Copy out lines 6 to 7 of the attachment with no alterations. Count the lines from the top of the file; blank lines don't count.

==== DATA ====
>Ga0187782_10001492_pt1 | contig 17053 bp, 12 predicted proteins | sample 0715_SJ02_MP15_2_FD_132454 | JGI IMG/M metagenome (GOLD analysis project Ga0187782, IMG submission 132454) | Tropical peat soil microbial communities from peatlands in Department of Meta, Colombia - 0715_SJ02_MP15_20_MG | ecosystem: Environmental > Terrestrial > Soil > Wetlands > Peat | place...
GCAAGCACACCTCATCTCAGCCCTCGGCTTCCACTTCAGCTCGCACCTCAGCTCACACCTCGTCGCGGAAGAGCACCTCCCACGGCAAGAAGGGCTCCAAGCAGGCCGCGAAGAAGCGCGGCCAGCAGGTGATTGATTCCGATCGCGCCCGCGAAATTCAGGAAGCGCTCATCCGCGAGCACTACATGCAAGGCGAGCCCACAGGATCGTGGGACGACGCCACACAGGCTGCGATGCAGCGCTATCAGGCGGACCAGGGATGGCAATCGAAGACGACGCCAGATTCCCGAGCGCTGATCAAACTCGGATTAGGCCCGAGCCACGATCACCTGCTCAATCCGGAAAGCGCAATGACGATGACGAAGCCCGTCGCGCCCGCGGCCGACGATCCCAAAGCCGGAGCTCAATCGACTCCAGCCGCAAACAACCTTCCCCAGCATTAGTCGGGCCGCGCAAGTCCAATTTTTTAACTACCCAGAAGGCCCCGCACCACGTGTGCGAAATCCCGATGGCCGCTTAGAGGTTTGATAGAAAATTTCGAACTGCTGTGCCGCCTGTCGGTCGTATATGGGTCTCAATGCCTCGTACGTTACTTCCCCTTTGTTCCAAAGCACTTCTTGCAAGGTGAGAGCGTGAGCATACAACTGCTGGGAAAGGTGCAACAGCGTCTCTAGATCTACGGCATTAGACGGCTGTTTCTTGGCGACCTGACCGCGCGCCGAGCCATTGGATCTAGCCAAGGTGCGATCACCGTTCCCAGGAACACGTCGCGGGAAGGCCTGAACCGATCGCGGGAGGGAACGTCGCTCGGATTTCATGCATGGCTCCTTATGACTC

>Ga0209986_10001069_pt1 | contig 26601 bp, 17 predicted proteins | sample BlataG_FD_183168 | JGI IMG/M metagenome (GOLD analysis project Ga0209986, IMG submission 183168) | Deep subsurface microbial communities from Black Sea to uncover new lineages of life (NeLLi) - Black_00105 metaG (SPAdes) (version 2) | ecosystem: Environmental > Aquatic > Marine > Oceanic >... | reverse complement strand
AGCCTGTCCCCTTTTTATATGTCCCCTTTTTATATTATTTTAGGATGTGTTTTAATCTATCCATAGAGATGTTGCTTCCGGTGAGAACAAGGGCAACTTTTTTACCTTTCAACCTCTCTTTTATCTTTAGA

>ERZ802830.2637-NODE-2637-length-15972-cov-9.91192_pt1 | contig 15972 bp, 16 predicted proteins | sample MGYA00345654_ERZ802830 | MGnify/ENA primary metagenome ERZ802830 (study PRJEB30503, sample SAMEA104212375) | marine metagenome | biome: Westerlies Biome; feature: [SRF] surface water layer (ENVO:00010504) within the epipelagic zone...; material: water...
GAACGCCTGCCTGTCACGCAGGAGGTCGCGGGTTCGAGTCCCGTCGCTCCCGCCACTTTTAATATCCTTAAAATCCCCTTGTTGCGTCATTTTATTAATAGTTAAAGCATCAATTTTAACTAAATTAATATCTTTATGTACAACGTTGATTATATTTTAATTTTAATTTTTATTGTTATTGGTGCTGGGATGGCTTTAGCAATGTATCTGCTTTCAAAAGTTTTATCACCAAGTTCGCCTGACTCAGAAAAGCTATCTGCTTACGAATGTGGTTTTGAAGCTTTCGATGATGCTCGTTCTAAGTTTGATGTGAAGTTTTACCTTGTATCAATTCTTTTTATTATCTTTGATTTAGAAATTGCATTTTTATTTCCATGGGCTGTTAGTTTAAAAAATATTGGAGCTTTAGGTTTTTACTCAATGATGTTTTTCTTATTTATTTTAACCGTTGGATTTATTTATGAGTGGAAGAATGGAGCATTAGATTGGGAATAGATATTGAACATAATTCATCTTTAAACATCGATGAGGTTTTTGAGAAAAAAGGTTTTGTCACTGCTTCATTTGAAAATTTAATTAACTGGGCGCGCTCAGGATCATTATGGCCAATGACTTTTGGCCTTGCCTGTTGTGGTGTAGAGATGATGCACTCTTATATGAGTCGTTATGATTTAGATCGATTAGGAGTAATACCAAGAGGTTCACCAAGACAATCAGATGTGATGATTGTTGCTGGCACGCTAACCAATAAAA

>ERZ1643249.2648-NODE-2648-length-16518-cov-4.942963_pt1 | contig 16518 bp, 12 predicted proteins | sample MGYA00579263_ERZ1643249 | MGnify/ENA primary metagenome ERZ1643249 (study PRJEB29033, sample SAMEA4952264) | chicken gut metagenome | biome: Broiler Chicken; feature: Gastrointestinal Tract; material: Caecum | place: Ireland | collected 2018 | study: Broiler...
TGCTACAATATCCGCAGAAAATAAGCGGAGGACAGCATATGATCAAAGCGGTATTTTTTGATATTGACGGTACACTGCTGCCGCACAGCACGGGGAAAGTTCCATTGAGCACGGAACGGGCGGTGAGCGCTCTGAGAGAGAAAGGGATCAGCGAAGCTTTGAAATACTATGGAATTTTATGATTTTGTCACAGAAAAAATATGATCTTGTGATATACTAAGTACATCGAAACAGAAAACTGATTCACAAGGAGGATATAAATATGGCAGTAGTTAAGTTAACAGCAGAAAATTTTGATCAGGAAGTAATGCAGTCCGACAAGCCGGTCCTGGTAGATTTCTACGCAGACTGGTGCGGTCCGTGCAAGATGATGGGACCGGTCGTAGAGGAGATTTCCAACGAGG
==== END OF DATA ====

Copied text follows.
GAACGCCTGCCTGTCACGCAGGAGGTCGCGGGTTCGAGTCCCGTCGCTCCCGCCACTTTTAATATCCTTAAAATCCCCTTGTTGCGTCATTTTATTAATAGTTAAAGCATCAATTTTAACTAAATTAATATCTTTATGTACAACGTTGATTATATTTTAATTTTAATTTTTATTGTTATTGGTGCTGGGATGGCTTTAGCAATGTATCTGCTTTCAAAAGTTTTATCACCAAGTTCGCCTGACTCAGAAAAGCTATCTGCTTACGAATGTGGTTTTGAAGCTTTCGATGATGCTCGTTCTAAGTTTGATGTGAAGTTTTACCTTGTATCAATTCTTTTTATTATCTTTGATTTAGAAATTGCATTTTTATTTCCATGGGCTGTTAGTTTAAAAAATATTGGAGCTTTAGGTTTTTACTCAATGATGTTTTTCTTATTTATTTTAACCGTTGGATTTATTTATGAGTGGAAGAATGGAGCATTAGATTGGGAATAGATATTGAACATAATTCATCTTTAAACATCGATGAGGTTTTTGAGAAAAAAGGTTTTGTCACTGCTTCATTTGAAAATTTAATTAACTGGGCGCGCTCAGGATCATTATGGCCAATGACTTTTGGCCTTGCCTGTTGTGGTGTAGAGATGATGCACTCTTATATGAGTCGTTATGATTTAGATCGATTAGGAGTAATACCAAGAGGTTCACCAAGACAATCAGATGTGATGATTGTTGCTGGCACGCTAACCAATAAAA

>ERZ1643249.2648-NODE-2648-length-16518-cov-4.942963_pt1 | contig 16518 bp, 12 predicted proteins | sample MGYA00579263_ERZ1643249 | MGnify/ENA primary metagenome ERZ1643249 (study PRJEB29033, sample SAMEA4952264) | chicken gut metagenome | biome: Broiler Chicken; feature: Gastrointestinal Tract; material: Caecum | place: Ireland | collected 2018 | study: Broiler...